I came upon the cozy mysteries of Patricia Rockwell by a happy chance on Twitter, and was intrigued by them for various reasons. I am grateful to her for agreeing to be interviewed, and I hope to find out how she herself views her novels, how she categorizes them, what reading public she reaches and hopes to reach with them.
DJ. You are a life-long academic, turned mystery-writer: I wonder what gave you the idea of writing murder mysteries when you gave up teaching. Were there other kinds of novels that you thought of writing? Why mysteries?
PR. I always have read and enjoyed mysteries. Apparently, I read and enjoyed mostly cozy mysteries, but I didn’t realize this until after I actually wrote one and a publisher informed me that that was the type of book I had created. Throughout my academic career, I did a lot of writing–but it was dry, academic writing. When I took a break from this, my first choice was always to read mysteries. I never really cared much for long, epic historical novels or romances–although I’ve read my share of those. I can’t imagine writing any other than a mystery because I really like creating the puzzle that is contained in every mystery. That’s the first thing I figure out long before I ever start my actual writing–just what is the puzzle, that is, what makes this crime (usually a murder) not just an obvious one where the culprit is arrested and sent to jail, but one which baffles the police and the amateur sleuth (along with the reader) has to figure it all out.
DJ. I find your use of acoustic technology a most original and effective aspect of your plots. Your character, Professor Pamela Barnes, teaches acoustic technology in the Psychology Department of a small university. You were yourself in Communications. Did you also teach acoustics? When did you begin thinking of it as an aid to crime detection?
PR. Actually, Pamela teaches courses on language and vocal behavior (which I did) and she uses acoustic software to analyze her data (which I did). Professors that actually teach students the subject of acoustics are usually housed in Physics departments. I realized early in my reading of cozy mysteries, that most cozy heroines had a specialized career or hobby that afforded them a particular insight into crime that they would not have had otherwise. I believe Pamela’s keenly attuned ear (she loves sound as she mentions at the end of FMFM) makes her observe (or rather hear) clues that other investigators might ignore.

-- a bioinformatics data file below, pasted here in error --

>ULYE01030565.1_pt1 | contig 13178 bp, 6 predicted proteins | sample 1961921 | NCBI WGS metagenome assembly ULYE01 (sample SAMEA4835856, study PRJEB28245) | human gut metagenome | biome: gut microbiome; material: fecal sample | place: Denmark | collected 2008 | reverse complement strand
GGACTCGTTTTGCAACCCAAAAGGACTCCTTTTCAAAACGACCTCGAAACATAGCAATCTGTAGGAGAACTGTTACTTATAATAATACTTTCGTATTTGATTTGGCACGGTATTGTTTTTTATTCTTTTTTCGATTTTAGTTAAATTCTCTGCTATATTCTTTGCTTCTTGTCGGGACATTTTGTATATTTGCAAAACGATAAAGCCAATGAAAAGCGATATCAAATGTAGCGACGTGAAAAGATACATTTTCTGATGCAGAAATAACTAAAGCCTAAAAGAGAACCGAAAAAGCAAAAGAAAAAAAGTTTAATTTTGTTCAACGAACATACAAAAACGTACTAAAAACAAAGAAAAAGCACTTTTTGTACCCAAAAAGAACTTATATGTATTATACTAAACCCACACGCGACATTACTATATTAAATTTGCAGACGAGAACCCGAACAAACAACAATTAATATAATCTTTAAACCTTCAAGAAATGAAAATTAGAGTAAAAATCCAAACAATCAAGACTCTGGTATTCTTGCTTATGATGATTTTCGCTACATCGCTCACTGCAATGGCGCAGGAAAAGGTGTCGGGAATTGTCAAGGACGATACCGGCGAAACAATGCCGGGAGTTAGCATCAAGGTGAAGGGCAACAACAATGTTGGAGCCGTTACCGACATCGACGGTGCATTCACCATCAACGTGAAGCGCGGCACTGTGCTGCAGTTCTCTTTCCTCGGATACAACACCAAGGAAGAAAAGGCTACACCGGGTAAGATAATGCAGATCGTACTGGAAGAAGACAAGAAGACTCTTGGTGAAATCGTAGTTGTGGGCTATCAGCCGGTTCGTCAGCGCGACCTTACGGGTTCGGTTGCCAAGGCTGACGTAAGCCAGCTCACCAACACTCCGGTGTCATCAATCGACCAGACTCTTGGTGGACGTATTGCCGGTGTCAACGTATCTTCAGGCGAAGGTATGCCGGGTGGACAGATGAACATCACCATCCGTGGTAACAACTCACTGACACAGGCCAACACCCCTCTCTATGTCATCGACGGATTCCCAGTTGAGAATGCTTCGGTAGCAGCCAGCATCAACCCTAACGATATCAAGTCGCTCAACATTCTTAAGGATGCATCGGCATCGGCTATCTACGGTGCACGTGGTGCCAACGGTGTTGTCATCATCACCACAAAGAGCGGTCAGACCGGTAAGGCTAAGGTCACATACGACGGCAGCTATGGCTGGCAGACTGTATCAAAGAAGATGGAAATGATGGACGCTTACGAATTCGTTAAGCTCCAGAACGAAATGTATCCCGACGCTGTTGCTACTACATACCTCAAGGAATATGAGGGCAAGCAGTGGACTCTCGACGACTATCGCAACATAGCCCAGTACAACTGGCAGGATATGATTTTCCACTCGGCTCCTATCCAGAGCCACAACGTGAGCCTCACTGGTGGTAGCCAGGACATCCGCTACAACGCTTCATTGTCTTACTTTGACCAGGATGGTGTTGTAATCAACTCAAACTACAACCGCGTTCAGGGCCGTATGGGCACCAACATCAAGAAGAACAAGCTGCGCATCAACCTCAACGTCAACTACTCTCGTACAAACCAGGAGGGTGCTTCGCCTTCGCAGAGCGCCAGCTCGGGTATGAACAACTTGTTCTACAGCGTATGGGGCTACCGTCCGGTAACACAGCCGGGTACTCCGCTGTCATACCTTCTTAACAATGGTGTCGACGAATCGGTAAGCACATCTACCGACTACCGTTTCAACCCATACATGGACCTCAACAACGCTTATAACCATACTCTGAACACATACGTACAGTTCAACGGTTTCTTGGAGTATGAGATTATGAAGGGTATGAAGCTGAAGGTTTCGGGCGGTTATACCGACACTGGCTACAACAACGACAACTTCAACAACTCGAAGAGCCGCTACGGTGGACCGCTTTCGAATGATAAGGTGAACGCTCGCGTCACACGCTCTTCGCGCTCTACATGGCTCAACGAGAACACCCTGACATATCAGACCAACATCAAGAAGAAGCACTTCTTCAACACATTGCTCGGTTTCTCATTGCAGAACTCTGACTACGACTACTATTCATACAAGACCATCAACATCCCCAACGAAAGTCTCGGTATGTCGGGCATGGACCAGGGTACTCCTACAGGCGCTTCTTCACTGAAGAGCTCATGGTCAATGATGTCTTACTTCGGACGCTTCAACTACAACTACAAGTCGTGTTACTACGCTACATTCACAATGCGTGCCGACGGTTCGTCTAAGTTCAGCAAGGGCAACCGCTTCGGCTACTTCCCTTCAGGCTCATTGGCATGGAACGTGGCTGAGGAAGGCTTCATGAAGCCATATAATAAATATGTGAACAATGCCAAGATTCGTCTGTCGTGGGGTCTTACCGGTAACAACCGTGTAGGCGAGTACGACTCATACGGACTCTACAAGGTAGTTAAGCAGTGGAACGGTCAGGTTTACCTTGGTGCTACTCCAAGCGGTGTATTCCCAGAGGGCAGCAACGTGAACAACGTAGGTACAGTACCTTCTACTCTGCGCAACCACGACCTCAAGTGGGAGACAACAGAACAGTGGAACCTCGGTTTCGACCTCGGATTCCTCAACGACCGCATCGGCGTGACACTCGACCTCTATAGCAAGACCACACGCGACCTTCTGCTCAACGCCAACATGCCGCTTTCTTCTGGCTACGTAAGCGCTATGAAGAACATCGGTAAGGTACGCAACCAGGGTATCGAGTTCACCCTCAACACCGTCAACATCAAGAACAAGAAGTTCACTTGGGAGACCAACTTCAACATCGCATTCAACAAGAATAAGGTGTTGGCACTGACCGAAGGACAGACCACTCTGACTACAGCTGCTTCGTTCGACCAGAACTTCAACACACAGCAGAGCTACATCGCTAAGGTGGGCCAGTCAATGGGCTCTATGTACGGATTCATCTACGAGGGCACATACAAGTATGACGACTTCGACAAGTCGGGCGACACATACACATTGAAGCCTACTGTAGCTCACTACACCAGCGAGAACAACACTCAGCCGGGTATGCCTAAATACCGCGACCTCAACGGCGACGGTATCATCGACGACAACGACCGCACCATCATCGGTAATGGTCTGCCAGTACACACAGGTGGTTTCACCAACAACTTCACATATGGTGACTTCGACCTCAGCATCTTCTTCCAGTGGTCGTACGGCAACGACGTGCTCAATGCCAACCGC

DJ. Were there other areas of your academic expertise that you have since used in your novels? I note , for example, that you have done research on such topics as sarcasm and deception; these might seem to be good sources of inspiration for a mystery writer.
PR. I have one of my secondary characters (Willard Swinton) do some deception research that he brings into some of their investigations. I can see where deception research will probably be more worthwhile in crime detection than sarcasm research. Even so, if any readers can think of a way to include sarcasm research in a cozy mystery–please let me know, because I know more about sarcasm and how it’s produced than is probably healthy.
DJ. You come from an academic background and many of your characters are, very convincingly, university types. But you choose to place yourself firmly in a mystery-writing tradition that is not notably intellectual, namely, the “cozy mystery” tradition. Your publishing company is even called CozyCatPress. Could you perhaps define what the term “cozy mystery” means for you?
PR. I have to laugh at this question, because after a life of interacting with “university types” I can tell you they make wonderful fodder to populate cozy mysteries. Every stereotype–and then some! You are right, cozy mysteries are not “high literature” but I’m retired now and I intend to have fun and cozy mysteries are fun!
DJ. One of your cover blurbs on SoundsofMurder describes the novel as a “fun mystery,” and I would agree. I read it quickly, turning the pages rapidly, and enjoying the detection process and the easy interplay among the characters. Do you have any problems with the idea of murder being a source of fun? The actual murder in this first novel is a quite horrible one in its way, and there are some moments of fear and suspense when our sleuth, Professor Barnes, returns from time to time to the scene of the crime, but on the whole the horror of the murder does recede from the mind as one follows the twists and turns of the plot. What do you think about this?